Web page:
1. Devaki Jain, The Brass Notebook. What is it like to grow up in a Tamil Brahmin family, be molested by relatives and Nobel Prize winners, and go on to be an economist? Short and extremely readable. The personal tale is very charming, the politics (Nyerere and Castro, never repudiated) are not.
2. Walter Isaacson, The Code Breaker: Jennifer Doudna, Gene Editing, and the Future of the Human Race. This excellent book is exactly as you think it is going to be.
3. S.M. Ulam, Adventures of a Mathematician. Memoir involving many of the 20th century’s top mathematicians and physics types, including von Neumann, Gamow, Banach, Edward Teller, and Ulam himself, among others. Scintillating on every page, as a historical chronicle, as biography, and as a look into how a brilliant mathematician thinks.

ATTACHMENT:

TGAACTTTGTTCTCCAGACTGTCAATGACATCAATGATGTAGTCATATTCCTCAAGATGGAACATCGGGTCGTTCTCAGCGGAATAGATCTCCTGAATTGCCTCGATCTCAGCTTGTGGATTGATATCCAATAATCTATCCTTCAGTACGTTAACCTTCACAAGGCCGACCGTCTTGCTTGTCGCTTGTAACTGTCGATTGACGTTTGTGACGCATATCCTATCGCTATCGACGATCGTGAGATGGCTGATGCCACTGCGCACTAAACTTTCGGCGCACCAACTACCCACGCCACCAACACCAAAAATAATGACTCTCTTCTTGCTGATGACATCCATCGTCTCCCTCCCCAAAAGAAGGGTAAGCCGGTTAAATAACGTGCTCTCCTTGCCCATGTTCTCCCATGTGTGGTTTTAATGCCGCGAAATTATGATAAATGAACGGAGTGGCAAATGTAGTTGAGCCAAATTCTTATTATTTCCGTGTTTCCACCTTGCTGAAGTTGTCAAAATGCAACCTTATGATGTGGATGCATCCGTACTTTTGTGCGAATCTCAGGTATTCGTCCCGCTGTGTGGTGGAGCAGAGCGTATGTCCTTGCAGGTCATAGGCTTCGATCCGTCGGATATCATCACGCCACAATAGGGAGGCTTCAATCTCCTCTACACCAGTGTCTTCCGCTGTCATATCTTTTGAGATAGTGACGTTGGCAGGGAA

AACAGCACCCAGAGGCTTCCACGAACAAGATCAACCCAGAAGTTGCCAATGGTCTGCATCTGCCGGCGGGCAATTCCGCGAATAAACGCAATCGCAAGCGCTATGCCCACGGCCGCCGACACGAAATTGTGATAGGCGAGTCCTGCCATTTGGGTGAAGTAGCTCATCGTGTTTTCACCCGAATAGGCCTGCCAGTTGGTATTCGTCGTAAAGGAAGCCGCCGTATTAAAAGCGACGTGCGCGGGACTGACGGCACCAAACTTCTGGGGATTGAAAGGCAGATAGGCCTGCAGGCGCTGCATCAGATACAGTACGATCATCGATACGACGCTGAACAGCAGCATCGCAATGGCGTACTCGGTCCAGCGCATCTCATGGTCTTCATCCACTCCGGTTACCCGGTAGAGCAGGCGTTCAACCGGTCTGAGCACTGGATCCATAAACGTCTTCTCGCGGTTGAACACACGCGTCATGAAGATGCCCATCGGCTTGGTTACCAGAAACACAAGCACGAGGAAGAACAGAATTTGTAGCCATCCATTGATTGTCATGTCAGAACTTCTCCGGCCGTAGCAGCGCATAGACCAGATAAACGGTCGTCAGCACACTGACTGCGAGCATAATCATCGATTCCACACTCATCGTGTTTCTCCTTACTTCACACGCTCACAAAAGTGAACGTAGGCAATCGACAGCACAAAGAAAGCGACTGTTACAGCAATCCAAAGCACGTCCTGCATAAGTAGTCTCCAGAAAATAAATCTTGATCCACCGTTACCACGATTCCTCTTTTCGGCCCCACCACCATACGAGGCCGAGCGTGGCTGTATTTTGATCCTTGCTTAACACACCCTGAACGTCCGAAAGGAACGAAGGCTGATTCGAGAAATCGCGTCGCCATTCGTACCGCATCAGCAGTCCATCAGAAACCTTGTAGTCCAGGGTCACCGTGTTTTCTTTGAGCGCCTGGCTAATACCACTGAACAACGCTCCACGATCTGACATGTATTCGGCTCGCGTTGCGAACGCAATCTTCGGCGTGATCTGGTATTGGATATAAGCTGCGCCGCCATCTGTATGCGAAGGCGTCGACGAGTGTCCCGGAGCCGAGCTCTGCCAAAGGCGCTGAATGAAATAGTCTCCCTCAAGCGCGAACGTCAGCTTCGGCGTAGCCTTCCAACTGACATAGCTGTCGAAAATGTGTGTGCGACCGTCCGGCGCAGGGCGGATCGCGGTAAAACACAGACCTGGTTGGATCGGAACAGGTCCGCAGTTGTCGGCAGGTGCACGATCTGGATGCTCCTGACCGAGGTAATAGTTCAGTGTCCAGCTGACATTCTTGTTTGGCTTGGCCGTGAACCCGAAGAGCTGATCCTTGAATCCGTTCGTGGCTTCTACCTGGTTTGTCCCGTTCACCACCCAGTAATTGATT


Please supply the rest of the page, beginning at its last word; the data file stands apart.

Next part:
4. Eric Berger, Liftoff: Elon Musk and the Desperate Early Days That Launched SpaceX. A fun and informative treatment of what the title promises. I hadn’t know that Musk met personally with the first three thousand employees of SpaceX, to make sure the company was hiring the right kind of people. He thought he could detect a good hire within fifteen minutes of conversation.
5. Matthew E. Kahn, Adapting to Climate Change: Markets and the Management of an Uncertain Future. I read this some time ago, it is just published, here is my blurb: “Are you looking for an approach that recognizes the costs of climate change, and approaches the entire question with an economic and political sanity? Matthew E. Kahn’s new book is then essential reading.”
The new Peter Boettke book is The Struggle for a Better World, which is his best statement of classical liberalism to date.